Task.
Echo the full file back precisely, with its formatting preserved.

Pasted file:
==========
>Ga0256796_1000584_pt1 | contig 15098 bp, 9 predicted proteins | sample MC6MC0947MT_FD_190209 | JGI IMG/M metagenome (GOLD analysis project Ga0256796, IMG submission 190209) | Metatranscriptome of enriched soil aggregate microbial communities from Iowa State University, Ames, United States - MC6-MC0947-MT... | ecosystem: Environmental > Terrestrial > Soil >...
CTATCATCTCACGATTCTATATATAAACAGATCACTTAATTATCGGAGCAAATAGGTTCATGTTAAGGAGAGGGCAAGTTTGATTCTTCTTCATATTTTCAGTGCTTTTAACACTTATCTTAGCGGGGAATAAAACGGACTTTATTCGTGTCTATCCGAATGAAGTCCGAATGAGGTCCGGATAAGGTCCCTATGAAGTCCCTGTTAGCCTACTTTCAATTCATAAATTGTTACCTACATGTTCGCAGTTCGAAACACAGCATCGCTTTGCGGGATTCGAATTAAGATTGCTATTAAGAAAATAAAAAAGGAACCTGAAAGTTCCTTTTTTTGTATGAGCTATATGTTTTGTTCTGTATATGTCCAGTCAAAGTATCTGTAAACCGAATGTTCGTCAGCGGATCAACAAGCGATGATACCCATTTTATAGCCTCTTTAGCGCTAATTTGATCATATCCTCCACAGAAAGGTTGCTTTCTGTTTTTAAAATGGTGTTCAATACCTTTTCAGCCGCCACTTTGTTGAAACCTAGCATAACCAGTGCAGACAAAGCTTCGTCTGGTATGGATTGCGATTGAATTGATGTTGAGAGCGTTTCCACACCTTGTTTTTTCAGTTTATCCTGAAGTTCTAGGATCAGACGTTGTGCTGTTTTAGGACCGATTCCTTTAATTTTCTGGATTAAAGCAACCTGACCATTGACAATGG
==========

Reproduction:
>Ga0256796_1000584_pt1 | contig 15098 bp, 9 predicted proteins | sample MC6MC0947MT_FD_190209 | JGI IMG/M metagenome (GOLD analysis project Ga0256796, IMG submission 190209) | Metatranscriptome of enriched soil aggregate microbial communities from Iowa State University, Ames, United States - MC6-MC0947-MT... | ecosystem: Environmental > Terrestrial > Soil >...
CTATCATCTCACGATTCTATATATAAACAGATCACTTAATTATCGGAGCAAATAGGTTCATGTTAAGGAGAGGGCAAGTTTGATTCTTCTTCATATTTTCAGTGCTTTTAACACTTATCTTAGCGGGGAATAAAACGGACTTTATTCGTGTCTATCCGAATGAAGTCCGAATGAGGTCCGGATAAGGTCCCTATGAAGTCCCTGTTAGCCTACTTTCAATTCATAAATTGTTACCTACATGTTCGCAGTTCGAAACACAGCATCGCTTTGCGGGATTCGAATTAAGATTGCTATTAAGAAAATAAAAAAGGAACCTGAAAGTTCCTTTTTTTGTATGAGCTATATGTTTTGTTCTGTATATGTCCAGTCAAAGTATCTGTAAACCGAATGTTCGTCAGCGGATCAACAAGCGATGATACCCATTTTATAGCCTCTTTAGCGCTAATTTGATCATATCCTCCACAGAAAGGTTGCTTTCTGTTTTTAAAATGGTGTTCAATACCTTTTCAGCCGCCACTTTGTTGAAACCTAGCATAACCAGTGCAGACAAAGCTTCGTCTGGTATGGATTGCGATTGAATTGATGTTGAGAGCGTTTCCACACCTTGTTTTTTCAGTTTATCCTGAAGTTCTAGGATCAGACGTTGTGCTGTTTTAGGACCGATTCCTTTAATTTTCTGGATTAAAGCAACCTGACCATTGACAATGG